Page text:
Page last updated at 20:56 GMT, Thursday, 8 January 2009

Tourist town hit hard by downturn

Spanish City dome
Whitley Bay is home to Spanish City, which was built in 1910

Fears have been expressed about the future of a cherished part of North Tyneside as it struggles to cope with the economic downturn.

Like many once-bustling high streets, the centre of tourist resort Whitley Bay is becoming lined with shutters as businesses are forced to close.

Woolworths now stands empty, Marks and Spencers will follow and the stationers T and G Allan is struggling.

The local Chamber of Commerce has said the town has been hit hard.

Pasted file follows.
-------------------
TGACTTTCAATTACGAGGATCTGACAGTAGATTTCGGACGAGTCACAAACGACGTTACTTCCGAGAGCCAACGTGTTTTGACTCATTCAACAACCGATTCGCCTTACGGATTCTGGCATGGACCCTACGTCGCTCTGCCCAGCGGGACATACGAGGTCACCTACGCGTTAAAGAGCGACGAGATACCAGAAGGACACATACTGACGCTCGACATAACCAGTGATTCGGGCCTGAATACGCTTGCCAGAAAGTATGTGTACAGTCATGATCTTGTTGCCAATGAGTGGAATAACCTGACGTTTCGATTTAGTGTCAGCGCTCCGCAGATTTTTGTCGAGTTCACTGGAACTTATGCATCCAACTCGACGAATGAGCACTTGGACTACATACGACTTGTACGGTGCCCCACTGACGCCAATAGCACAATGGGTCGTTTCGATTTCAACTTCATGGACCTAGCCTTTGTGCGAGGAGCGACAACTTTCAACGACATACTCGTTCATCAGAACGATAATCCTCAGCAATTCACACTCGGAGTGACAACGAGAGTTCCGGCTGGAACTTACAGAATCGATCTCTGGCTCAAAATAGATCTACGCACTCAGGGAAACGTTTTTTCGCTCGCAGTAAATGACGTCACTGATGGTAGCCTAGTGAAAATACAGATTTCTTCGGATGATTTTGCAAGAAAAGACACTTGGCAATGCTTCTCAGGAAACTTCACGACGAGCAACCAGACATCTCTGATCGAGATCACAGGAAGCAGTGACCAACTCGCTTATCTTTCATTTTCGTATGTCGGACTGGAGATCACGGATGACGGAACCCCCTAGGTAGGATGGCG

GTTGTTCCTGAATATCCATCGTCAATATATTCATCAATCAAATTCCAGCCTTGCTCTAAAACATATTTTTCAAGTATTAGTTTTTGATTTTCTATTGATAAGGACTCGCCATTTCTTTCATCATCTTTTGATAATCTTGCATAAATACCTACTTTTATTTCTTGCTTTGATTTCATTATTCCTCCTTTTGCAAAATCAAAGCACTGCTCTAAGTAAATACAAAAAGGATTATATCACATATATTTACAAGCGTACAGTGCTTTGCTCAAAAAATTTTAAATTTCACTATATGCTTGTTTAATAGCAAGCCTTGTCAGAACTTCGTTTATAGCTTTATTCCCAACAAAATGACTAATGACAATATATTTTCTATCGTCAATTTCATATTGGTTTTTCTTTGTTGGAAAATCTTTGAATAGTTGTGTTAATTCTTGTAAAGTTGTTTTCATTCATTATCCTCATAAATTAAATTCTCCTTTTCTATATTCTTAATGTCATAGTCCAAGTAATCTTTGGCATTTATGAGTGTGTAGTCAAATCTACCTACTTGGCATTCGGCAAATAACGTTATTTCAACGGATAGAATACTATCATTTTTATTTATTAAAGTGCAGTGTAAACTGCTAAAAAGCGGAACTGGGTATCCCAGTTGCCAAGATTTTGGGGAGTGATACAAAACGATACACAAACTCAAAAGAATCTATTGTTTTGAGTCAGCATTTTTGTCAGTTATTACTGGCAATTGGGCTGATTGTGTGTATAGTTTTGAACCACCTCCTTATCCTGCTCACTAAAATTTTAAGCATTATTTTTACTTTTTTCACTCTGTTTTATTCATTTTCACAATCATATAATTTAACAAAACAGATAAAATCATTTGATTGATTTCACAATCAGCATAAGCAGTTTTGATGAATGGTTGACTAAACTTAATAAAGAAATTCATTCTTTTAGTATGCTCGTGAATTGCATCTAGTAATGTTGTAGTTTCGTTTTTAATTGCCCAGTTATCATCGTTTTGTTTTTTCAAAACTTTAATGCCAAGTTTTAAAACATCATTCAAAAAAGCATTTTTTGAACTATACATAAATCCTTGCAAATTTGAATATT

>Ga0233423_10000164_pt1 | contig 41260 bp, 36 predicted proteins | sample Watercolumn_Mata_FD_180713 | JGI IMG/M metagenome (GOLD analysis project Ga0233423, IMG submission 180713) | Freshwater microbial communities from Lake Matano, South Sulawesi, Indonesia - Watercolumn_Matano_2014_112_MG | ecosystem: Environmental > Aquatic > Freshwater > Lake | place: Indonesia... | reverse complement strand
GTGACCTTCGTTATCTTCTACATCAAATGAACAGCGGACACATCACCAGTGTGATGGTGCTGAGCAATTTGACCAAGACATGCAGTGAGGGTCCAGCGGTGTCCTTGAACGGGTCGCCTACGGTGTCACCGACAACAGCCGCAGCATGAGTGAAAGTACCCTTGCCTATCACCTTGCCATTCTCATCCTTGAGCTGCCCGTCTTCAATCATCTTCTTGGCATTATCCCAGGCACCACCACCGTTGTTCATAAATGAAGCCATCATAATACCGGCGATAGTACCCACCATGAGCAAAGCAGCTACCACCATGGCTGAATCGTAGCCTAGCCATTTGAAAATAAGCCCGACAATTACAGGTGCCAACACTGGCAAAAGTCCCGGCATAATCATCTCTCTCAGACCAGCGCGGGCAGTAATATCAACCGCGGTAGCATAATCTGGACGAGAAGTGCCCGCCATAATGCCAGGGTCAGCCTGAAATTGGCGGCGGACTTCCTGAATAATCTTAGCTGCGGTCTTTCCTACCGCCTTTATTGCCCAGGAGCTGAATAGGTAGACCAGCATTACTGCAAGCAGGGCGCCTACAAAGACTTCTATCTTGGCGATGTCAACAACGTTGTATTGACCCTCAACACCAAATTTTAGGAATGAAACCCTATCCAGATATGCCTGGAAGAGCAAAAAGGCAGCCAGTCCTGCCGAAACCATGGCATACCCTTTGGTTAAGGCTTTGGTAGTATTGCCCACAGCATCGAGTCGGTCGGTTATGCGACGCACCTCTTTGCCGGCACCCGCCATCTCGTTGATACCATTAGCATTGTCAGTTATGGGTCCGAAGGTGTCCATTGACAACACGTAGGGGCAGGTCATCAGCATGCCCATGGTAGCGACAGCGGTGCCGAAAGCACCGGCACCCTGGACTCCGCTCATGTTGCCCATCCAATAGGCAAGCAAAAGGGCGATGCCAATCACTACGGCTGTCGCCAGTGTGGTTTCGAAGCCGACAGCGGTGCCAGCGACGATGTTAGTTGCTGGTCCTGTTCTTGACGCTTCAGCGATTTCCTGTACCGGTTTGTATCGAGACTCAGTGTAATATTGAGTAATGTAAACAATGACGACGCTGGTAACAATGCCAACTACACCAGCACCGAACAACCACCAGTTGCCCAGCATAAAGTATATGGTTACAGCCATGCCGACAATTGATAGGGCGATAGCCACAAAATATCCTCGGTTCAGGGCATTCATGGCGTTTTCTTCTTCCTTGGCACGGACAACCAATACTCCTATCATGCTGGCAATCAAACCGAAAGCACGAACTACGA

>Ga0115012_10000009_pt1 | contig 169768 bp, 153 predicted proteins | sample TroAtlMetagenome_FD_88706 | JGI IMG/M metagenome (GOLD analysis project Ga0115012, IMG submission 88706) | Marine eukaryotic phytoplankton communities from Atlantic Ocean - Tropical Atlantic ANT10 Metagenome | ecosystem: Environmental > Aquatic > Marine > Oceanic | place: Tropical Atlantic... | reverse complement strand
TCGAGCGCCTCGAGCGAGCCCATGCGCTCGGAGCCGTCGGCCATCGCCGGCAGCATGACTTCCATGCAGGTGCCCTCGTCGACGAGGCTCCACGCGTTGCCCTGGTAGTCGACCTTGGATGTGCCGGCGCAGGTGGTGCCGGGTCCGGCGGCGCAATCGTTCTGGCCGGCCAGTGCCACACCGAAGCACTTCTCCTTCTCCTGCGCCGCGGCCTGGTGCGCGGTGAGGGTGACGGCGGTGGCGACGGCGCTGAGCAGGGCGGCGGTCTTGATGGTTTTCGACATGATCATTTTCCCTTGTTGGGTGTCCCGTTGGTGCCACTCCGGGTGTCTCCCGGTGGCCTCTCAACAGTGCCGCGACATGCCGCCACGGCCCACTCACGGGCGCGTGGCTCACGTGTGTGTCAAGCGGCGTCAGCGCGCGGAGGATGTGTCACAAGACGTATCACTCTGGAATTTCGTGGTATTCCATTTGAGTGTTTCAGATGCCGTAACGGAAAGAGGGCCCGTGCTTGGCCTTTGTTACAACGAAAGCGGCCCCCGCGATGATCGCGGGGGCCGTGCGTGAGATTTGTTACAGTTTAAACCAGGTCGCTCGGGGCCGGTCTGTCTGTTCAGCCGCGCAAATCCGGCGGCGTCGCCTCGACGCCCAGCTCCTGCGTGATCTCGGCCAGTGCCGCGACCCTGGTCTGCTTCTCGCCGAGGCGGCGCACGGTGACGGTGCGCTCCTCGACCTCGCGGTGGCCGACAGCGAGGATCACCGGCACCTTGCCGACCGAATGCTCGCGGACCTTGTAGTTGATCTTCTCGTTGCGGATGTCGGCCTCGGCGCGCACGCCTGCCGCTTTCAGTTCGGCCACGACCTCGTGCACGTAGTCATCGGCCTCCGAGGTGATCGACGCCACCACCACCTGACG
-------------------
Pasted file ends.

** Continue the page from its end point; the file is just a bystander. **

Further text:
Interest cut

Many of the shops on the Victorian high street have been there since the early 1930s, and now their future has become uncertain.

George Cain, of the USDAW union, said he hoped the most recent cut in interest rates would help the struggling shops.

He said: "We have to get people back in the town and buying from our businesses.

"The interest cut should help do that and get customers spending again, I just hope that things will improve."

Whitley Bay is home to the iconic Spanish City building and has been a popular seaside resort for many decades.

Plans, costing about 60m, were approved to transform the town's seafront last year.

Print Sponsor

Whitley Bay's retail struggle
08 Jan 09 |  England

The BBC is not responsible for the content of external internet sites

Has China's housing bubble burst?
How the world's oldest clove tree defied an empire
Why Royal Ballet principal Sergei Polunin quit


Americas Africa Europe Middle East South Asia Asia Pacific